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Q&A: Dave Grohl

The Foo Fighters frontman on who should play him in a miniseries and the song that changed his life

Dave Grohl

Dave Grohl in 1997.

Martyn Goodacre/Getty Images

Foo Fighters frontman Dave Grohl entered the media spotlight behind the drum kit of a little Seattle band named Nirvana. Somehow, the Washington, D.C., native managed to keep not only the beat but also his sense of humor while history exploded around him. In the three years since the dissolution of Nirvana, Grohl has ignited his own pyrotechnics as Foo Fighters’ songwriter, guitarist and vocalist. With the always enjoyable Pat Smear (guitar), Nate Mendel (bass) and new addition Taylor Hawkins (drums, formerly of Alanis Morissette’s band), the Foos are currently on the road in support of their latest release, The Colour and the Shape.

It sounds like Foo Fighters are going to be touring forever.
Well, we’ll be on the road until next summer, I’m sure. You have to make the rounds and do America, the festivals in Europe, then Australia and Japan. The reward of going on tour is to be able to get up and play to a bunch of kids who want to jump around and have fun. [Pauses] Kids … what am I talking about? They’re people my age. But I refuse to call myself an adult. There’s just no way I’ll ever be an adult. I think that I’ll just continue to be the Dennis the Menace of rock.

The first single released off The Colour and the Shape was “Monkey Wrench.” Have you ever used a monkey wrench?
Actually, yes. When I was 17 years old, I went to audition for [the hardcore band] Scream, and I borrowed my sister’s car. I drove over to the band’s rehearsal space, and I stayed a little too long. My sister and her then boyfriend were going to a club to see the Meat Men play, and I made [my sister] a little late. When I got back to the house and started to pull my drums out of the car, she said, “Just leave them in there, we’ve gotta go.”

The next morning, I jumped into the car to go buy a pack of cigarettes and noticed that all of my drums had been completely deconstructed, down to the nuts and bolts. Her boyfriend was so mad that I made them late that he decided to take my drums apart, piece by piece, to teach me a lesson. I called him up and begged him to come over so I could kick his ass. He said, “Why don’t you come over here?”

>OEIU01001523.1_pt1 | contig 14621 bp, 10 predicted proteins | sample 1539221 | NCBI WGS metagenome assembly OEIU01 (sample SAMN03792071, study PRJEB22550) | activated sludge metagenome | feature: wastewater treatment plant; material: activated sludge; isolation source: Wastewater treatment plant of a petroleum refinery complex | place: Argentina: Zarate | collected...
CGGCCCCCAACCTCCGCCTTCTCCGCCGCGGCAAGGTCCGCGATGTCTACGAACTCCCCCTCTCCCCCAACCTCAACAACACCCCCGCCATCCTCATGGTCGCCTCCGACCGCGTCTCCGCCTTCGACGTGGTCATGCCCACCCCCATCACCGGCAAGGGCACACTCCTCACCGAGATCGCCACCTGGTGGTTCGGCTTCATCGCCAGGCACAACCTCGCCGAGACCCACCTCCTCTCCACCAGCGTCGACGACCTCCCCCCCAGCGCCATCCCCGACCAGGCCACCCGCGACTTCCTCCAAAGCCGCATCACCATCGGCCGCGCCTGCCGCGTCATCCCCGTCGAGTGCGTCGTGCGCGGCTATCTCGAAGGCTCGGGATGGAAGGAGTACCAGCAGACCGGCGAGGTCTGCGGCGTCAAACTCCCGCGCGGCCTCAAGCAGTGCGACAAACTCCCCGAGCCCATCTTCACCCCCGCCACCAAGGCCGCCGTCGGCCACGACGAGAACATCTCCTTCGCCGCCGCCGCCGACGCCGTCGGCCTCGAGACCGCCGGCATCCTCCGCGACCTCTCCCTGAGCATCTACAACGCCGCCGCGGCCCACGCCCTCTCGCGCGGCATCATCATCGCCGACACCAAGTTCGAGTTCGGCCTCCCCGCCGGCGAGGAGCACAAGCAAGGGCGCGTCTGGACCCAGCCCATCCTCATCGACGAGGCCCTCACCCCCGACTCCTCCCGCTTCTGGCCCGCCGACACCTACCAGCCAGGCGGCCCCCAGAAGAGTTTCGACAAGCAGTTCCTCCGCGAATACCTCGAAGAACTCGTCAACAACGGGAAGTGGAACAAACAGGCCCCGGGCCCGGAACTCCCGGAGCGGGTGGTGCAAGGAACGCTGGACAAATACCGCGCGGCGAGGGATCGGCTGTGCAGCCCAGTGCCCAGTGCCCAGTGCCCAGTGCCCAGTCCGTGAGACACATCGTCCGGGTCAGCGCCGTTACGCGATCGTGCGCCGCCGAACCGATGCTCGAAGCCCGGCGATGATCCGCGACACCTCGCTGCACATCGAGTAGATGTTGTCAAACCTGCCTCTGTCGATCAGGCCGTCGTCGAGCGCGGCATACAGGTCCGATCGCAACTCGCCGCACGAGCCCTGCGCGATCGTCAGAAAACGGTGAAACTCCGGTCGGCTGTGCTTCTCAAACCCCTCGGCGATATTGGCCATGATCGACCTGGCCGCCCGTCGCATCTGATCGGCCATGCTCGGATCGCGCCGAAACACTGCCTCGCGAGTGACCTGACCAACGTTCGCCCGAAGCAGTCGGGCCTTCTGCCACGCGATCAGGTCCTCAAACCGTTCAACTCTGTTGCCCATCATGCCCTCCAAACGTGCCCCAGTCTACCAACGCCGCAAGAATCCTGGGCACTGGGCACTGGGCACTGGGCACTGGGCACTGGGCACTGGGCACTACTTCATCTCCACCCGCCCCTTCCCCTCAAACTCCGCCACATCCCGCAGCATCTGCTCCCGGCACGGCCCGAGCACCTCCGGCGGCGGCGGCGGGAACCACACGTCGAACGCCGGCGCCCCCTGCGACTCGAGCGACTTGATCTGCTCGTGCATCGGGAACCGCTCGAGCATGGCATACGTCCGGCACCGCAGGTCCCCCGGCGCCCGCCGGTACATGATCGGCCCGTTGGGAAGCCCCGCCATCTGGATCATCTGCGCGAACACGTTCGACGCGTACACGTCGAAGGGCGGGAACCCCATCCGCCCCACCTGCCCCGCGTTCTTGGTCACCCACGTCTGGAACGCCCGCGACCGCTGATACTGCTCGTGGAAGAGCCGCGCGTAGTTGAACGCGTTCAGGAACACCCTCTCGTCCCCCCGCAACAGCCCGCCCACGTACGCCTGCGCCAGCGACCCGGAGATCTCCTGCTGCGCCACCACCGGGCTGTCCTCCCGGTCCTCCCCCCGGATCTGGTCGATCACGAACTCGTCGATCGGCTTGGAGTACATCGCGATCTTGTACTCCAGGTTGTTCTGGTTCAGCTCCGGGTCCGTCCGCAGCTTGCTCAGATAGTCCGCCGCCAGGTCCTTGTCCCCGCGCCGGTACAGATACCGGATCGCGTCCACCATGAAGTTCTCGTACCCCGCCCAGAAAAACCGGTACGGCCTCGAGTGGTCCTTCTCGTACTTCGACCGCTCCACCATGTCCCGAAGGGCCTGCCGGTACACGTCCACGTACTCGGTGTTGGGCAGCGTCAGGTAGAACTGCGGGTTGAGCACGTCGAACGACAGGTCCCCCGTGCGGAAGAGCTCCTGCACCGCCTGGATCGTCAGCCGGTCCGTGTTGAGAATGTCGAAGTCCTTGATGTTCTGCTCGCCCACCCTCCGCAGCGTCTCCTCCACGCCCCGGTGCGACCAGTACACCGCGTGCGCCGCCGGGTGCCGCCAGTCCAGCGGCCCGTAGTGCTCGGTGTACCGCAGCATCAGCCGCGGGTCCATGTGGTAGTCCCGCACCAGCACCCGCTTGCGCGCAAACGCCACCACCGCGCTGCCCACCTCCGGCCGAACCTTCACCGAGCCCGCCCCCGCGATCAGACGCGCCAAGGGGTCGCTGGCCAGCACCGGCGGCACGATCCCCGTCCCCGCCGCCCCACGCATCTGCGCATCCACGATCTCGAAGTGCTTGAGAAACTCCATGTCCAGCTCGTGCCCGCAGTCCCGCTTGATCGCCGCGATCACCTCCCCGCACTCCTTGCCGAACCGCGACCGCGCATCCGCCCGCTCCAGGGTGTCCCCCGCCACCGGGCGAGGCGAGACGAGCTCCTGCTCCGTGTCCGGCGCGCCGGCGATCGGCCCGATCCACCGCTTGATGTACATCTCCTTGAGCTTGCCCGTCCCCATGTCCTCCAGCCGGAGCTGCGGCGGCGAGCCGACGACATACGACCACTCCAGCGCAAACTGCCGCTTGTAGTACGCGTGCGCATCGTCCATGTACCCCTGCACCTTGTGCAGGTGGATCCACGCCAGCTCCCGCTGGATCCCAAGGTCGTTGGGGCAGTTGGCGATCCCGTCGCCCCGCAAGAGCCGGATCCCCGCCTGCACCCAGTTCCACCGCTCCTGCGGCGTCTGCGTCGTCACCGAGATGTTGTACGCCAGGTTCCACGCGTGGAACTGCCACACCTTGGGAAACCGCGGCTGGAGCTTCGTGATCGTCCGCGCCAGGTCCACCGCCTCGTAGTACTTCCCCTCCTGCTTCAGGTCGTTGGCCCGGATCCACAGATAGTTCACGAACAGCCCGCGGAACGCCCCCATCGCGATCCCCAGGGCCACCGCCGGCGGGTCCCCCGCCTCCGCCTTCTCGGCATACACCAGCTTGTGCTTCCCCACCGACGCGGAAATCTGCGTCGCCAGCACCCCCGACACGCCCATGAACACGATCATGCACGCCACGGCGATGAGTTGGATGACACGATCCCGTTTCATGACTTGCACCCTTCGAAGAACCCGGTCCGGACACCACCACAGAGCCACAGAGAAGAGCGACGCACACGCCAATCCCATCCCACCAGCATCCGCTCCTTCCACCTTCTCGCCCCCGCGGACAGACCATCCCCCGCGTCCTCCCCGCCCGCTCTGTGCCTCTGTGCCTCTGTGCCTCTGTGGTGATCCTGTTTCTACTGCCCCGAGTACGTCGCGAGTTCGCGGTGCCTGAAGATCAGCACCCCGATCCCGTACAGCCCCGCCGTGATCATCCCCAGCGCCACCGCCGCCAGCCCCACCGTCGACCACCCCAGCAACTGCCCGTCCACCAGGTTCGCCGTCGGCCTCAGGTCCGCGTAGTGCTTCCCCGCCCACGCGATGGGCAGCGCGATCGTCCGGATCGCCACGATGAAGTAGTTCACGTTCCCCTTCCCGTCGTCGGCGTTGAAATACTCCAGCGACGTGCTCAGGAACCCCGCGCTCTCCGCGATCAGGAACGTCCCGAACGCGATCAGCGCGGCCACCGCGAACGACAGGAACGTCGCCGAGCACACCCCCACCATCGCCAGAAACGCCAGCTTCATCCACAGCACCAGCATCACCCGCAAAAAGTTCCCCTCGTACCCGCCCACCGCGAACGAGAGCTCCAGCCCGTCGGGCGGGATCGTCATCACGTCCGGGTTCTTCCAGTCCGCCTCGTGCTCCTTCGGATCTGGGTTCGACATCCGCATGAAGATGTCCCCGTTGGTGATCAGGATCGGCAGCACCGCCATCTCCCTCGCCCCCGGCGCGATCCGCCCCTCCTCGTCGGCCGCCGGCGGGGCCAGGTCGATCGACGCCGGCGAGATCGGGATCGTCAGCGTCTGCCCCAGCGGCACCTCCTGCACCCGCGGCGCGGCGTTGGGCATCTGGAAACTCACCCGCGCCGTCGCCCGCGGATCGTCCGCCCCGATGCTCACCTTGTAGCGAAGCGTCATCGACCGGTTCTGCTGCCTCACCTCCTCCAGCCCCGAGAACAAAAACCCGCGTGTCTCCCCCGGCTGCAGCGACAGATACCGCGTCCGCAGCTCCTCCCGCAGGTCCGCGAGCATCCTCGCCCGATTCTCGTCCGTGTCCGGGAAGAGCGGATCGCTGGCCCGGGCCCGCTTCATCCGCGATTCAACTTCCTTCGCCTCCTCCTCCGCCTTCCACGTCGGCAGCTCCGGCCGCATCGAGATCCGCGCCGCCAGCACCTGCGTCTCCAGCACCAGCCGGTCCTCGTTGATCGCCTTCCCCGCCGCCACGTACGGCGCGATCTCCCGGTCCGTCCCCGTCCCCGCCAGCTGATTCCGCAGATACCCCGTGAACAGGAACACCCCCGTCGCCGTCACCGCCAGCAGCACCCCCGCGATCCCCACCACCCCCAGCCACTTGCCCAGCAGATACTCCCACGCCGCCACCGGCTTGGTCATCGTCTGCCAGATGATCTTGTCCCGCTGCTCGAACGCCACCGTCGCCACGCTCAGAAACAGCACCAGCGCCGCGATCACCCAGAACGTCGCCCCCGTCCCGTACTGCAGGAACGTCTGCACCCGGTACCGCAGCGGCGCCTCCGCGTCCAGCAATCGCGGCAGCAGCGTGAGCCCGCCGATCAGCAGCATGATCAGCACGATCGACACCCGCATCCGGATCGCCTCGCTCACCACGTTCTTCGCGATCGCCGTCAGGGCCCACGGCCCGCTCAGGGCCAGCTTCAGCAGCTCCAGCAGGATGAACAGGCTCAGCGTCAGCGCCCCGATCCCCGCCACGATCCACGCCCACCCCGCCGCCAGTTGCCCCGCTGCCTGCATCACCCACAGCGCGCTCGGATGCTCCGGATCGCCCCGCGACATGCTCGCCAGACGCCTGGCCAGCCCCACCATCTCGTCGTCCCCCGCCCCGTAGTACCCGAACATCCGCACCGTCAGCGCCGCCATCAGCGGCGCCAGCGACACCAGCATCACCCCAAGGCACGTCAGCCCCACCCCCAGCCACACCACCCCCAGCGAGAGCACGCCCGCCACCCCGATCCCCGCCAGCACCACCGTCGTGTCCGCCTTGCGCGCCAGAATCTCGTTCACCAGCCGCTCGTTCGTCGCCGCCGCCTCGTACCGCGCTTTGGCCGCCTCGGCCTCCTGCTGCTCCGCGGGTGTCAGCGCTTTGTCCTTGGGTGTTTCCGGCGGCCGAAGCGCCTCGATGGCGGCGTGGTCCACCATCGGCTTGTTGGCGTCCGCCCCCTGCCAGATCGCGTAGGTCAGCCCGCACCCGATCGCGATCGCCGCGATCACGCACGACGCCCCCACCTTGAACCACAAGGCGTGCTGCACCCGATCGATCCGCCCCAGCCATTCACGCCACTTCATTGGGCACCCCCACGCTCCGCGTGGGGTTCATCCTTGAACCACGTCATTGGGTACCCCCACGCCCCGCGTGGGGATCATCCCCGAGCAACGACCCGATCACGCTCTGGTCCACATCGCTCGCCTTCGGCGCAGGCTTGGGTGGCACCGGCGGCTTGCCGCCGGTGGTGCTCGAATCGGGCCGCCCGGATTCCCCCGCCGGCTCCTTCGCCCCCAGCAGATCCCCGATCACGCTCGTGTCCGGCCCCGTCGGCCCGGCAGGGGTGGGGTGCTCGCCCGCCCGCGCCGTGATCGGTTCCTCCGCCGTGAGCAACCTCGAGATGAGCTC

I screamed, “My sister won’t let me use the car!”

What kind of wheels are you driving these days?
I had a ’63 Ford Falcon, then I bought a Corvette because I needed a pimp car —– now I’m selling that. I’ve got a Suburban truck.

Actually, I’ve been looking forward to driving the tour bus. I’m trying to get back to the Elvis thing, where the people in the band get to drive the bus. They’ll only let me parallel park the bus –— I mean, it’s hard enough to park a Suburban –— but I bet you a hundred bucks I could parallel park the bus. It would take about a day and a half, but I could get it there. We’d have to do it on a day off in the back of some Holiday Inn in Kansas City.

Do you remember the song that changed your life?
“Frankenstein,” by the Edgar Winter Group. That was the first record we had in our house. My mom and sister and I went to the Peoples drugstore, saw the record and bought it. It had “Frankenstein” on it! That’s when I decided that I wanted to rock.

Have you had stuff thrown at you onstage while you’re rockin’?
Once, in London, I got hit in the face by a belt. Someone actually took their whole belt off and winged it at my face. I found this kid in the alley with his pants around his ankles, and I kicked his butt –— just kidding. And one time when Nirvana played in Leeds [England], I saw this kid throw a shoe that hit me, and then he ducked down into the crowd. When his head popped up again, I pointed at him and said, “Get up here!” He jumped onstage, and I made him sit on the drum riser, and I backed up about 10 feet, picked up his shoe and threw it at him. He probably went back to his friends and bragged about it. Now when we’re on-stage, I flinch when the strobe lights come on and I see a tiny speck of dust flying through the air, because I think it’s a shoe or a belt.

Maybe it’s time for a career change. If you had your own television variety show, whom would you invite to be on it?
Little Richard, because he’s always a good time. He’s fun to look at, and I’ve never met him, and he’s one of the few people whom I’d really like to meet. We’d need to have Jim Carrey on the show. That would make things easier for me, because he’d do all the talking. I don’t consider myself the conversationalist. The musical guests would have to be Supergrass. They’re going on tour with us in America.

What about when they make the miniseries of your life —– whom would you want to play you?
I’d like Christopher Walken to play me. Since Chris Walken always plays himself, you can just imagine what it would sound like. Me making the call to Taylor to join the band [Grohl executes a passable impression of Walken]: “We need a drummer real bad.”

If you started a rumor about Foo Fighters, what would it be?
That we’re all dorks. Everyone would believe it, too, because it’s true.


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